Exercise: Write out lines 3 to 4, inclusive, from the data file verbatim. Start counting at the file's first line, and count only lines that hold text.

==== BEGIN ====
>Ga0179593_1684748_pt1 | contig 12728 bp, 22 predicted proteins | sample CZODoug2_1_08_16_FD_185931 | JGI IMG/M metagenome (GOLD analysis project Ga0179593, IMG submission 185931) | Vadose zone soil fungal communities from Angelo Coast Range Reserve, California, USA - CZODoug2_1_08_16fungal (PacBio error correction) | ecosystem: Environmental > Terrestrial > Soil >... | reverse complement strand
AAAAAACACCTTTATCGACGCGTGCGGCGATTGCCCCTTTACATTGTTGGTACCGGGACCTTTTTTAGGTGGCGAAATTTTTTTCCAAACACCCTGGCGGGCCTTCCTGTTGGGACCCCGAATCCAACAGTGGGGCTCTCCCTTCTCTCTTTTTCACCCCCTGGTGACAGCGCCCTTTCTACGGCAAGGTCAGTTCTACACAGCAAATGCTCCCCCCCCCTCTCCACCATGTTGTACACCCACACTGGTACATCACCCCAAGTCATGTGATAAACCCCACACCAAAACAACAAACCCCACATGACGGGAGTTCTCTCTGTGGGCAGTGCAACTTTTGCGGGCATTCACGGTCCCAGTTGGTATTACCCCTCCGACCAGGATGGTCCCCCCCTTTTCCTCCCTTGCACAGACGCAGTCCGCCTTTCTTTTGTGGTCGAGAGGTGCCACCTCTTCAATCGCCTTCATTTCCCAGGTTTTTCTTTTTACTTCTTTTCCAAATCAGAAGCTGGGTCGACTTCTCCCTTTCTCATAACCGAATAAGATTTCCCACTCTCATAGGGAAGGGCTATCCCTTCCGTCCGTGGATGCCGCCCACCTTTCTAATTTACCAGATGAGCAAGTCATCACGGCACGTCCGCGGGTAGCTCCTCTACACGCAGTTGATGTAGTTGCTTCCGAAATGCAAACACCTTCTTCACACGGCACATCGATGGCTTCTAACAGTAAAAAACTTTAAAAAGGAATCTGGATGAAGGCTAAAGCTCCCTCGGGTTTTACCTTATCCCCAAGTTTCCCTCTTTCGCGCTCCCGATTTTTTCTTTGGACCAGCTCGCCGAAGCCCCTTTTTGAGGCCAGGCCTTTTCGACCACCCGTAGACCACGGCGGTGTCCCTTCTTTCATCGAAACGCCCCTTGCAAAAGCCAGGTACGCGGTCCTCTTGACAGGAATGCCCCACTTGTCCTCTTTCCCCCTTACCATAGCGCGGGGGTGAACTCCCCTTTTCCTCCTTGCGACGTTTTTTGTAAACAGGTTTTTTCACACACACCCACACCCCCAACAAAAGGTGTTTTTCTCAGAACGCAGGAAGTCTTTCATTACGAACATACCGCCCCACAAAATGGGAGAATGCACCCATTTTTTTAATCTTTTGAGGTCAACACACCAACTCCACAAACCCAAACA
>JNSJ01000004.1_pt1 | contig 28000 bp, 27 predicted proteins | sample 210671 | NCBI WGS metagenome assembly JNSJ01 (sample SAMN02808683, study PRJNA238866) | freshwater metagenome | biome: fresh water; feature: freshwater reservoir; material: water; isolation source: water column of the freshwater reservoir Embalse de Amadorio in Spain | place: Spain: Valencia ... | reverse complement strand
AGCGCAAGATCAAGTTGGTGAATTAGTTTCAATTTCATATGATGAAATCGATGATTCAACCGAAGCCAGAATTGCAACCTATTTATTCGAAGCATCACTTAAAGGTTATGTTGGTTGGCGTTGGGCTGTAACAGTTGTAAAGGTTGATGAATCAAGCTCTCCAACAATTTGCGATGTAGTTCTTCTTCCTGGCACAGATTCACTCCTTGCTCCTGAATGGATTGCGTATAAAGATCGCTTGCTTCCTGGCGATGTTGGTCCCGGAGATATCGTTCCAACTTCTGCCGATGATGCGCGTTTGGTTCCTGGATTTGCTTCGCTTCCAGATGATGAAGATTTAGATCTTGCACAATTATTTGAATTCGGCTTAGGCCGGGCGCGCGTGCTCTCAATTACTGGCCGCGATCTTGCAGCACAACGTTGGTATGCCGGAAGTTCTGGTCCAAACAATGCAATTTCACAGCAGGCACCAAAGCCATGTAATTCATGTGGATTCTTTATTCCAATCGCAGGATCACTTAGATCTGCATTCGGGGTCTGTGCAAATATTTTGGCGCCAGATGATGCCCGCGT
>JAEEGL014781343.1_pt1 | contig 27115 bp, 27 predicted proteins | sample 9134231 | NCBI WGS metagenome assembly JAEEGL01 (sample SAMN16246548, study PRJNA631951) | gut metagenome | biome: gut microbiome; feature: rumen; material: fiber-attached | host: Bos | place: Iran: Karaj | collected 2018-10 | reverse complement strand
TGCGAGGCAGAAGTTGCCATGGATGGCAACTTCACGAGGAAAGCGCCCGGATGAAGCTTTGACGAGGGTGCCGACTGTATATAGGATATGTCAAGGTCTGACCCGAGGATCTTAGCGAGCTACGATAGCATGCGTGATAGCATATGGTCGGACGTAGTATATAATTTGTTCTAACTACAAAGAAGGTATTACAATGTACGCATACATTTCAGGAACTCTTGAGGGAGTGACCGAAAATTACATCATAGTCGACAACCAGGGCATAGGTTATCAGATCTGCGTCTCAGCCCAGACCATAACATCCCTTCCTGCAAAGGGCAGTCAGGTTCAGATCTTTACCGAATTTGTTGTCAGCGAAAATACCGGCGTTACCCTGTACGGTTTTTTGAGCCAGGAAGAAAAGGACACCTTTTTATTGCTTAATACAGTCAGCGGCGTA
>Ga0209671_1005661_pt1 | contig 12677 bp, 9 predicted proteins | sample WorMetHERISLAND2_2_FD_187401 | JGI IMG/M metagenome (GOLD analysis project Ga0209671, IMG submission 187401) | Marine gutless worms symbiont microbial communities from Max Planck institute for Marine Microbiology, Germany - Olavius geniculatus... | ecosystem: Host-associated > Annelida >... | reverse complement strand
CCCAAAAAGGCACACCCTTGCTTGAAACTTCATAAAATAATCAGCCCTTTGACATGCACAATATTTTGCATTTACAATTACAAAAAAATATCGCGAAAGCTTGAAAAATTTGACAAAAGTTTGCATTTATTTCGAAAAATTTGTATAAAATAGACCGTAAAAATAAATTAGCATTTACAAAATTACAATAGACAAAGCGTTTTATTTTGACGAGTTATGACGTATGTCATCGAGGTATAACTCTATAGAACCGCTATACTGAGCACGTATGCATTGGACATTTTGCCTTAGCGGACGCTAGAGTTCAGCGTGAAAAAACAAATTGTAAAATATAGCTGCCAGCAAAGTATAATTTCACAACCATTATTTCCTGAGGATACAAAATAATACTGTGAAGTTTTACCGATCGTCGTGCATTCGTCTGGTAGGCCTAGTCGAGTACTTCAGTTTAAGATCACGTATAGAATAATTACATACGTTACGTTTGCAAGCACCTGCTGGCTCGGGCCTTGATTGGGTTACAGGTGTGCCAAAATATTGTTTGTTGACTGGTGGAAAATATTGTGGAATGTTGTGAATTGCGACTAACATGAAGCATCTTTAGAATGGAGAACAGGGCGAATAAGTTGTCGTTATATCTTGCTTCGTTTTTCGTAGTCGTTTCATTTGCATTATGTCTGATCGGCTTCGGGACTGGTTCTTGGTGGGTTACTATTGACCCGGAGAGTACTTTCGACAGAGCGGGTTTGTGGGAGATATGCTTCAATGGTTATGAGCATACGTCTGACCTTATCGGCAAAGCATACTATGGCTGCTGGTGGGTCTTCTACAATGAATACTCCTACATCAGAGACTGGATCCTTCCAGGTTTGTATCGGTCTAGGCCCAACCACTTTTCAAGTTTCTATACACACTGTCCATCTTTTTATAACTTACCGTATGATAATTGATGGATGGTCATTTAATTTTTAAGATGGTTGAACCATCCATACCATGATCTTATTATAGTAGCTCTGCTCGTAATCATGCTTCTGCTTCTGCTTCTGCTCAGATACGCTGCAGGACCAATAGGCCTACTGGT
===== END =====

>JNSJ01000004.1_pt1 | contig 28000 bp, 27 predicted proteins | sample 210671 | NCBI WGS metagenome assembly JNSJ01 (sample SAMN02808683, study PRJNA238866) | freshwater metagenome | biome: fresh water; feature: freshwater reservoir; material: water; isolation source: water column of the freshwater reservoir Embalse de Amadorio in Spain | place: Spain: Valencia ... | reverse complement strand
AGCGCAAGATCAAGTTGGTGAATTAGTTTCAATTTCATATGATGAAATCGATGATTCAACCGAAGCCAGAATTGCAACCTATTTATTCGAAGCATCACTTAAAGGTTATGTTGGTTGGCGTTGGGCTGTAACAGTTGTAAAGGTTGATGAATCAAGCTCTCCAACAATTTGCGATGTAGTTCTTCTTCCTGGCACAGATTCACTCCTTGCTCCTGAATGGATTGCGTATAAAGATCGCTTGCTTCCTGGCGATGTTGGTCCCGGAGATATCGTTCCAACTTCTGCCGATGATGCGCGTTTGGTTCCTGGATTTGCTTCGCTTCCAGATGATGAAGATTTAGATCTTGCACAATTATTTGAATTCGGCTTAGGCCGGGCGCGCGTGCTCTCAATTACTGGCCGCGATCTTGCAGCACAACGTTGGTATGCCGGAAGTTCTGGTCCAAACAATGCAATTTCACAGCAGGCACCAAAGCCATGTAATTCATGTGGATTCTTTATTCCAATCGCAGGATCACTTAGATCTGCATTCGGGGTCTGTGCAAATATTTTGGCGCCAGATGATGCCCGCGT